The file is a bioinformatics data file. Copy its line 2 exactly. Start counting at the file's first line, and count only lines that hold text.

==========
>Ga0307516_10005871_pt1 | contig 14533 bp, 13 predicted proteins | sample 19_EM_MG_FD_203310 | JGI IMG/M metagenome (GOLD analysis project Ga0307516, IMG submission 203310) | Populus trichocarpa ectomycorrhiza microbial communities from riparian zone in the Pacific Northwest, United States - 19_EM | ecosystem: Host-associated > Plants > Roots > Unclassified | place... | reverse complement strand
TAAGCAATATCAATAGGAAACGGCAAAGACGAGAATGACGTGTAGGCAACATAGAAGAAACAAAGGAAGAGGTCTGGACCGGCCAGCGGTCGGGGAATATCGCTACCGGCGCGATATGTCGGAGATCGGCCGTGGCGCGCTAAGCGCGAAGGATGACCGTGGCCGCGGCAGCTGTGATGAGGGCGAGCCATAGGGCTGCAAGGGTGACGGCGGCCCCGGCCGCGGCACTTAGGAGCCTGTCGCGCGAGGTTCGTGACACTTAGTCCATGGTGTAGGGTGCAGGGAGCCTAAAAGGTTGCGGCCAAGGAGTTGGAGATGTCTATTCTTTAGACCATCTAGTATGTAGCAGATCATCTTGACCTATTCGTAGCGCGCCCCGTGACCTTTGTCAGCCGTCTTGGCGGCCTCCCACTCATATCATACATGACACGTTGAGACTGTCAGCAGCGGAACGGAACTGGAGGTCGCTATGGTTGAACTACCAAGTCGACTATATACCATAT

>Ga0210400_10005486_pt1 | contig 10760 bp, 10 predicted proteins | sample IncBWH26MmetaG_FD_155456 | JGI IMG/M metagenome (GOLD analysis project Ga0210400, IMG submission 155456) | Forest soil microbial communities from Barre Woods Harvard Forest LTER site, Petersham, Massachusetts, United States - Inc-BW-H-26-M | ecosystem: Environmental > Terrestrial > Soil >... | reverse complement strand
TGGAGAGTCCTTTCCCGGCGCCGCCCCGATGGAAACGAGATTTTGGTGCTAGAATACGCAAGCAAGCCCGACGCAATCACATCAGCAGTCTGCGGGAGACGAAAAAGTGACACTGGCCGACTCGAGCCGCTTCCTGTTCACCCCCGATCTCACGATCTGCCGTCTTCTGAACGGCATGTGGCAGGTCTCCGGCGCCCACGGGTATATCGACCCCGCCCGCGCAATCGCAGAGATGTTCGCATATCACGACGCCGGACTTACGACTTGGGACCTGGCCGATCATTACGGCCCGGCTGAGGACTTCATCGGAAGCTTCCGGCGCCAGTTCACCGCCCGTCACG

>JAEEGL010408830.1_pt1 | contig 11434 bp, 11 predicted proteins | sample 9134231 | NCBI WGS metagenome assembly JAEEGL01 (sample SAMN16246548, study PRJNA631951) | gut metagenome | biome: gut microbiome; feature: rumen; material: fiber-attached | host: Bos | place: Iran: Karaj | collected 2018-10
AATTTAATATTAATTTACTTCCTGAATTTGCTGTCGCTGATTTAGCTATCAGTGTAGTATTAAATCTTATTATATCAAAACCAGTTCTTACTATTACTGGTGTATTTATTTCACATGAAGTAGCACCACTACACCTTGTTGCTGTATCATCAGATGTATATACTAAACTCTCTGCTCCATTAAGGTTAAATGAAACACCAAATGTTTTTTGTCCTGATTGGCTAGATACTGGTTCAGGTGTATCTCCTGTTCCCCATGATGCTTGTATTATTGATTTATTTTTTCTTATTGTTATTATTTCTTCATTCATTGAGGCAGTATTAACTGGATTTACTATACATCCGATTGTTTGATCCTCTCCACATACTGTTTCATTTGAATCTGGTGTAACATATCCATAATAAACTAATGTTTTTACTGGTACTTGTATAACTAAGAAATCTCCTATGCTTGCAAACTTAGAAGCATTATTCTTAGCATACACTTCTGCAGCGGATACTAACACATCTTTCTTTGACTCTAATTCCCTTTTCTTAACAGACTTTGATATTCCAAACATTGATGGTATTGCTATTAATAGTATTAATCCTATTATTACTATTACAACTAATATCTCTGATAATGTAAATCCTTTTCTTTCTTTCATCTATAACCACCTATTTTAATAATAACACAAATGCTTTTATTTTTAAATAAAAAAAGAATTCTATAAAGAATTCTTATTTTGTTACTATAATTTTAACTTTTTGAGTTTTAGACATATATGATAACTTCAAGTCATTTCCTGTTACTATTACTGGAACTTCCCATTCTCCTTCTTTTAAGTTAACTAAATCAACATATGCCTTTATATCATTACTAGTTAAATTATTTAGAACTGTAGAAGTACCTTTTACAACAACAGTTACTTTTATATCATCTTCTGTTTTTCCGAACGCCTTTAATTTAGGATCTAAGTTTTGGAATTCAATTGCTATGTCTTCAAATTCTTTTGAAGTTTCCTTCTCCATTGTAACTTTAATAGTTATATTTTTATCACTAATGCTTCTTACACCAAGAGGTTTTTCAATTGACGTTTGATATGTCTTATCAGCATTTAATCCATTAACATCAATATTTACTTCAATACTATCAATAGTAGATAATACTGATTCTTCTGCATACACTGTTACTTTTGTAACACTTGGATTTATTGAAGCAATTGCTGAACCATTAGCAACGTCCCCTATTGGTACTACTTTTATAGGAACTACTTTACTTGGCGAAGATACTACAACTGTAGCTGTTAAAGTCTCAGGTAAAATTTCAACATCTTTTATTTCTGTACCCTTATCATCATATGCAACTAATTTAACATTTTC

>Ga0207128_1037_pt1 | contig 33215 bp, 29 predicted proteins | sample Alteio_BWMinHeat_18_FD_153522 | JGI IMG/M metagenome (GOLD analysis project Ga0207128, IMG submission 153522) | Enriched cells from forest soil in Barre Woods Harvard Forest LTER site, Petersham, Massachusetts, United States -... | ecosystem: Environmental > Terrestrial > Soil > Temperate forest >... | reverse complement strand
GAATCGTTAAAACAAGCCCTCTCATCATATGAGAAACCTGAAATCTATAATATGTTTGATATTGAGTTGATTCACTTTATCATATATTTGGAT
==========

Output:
TAAGCAATATCAATAGGAAACGGCAAAGACGAGAATGACGTGTAGGCAACATAGAAGAAACAAAGGAAGAGGTCTGGACCGGCCAGCGGTCGGGGAATATCGCTACCGGCGCGATATGTCGGAGATCGGCCGTGGCGCGCTAAGCGCGAAGGATGACCGTGGCCGCGGCAGCTGTGATGAGGGCGAGCCATAGGGCTGCAAGGGTGACGGCGGCCCCGGCCGCGGCACTTAGGAGCCTGTCGCGCGAGGTTCGTGACACTTAGTCCATGGTGTAGGGTGCAGGGAGCCTAAAAGGTTGCGGCCAAGGAGTTGGAGATGTCTATTCTTTAGACCATCTAGTATGTAGCAGATCATCTTGACCTATTCGTAGCGCGCCCCGTGACCTTTGTCAGCCGTCTTGGCGGCCTCCCACTCATATCATACATGACACGTTGAGACTGTCAGCAGCGGAACGGAACTGGAGGTCGCTATGGTTGAACTACCAAGTCGACTATATACCATAT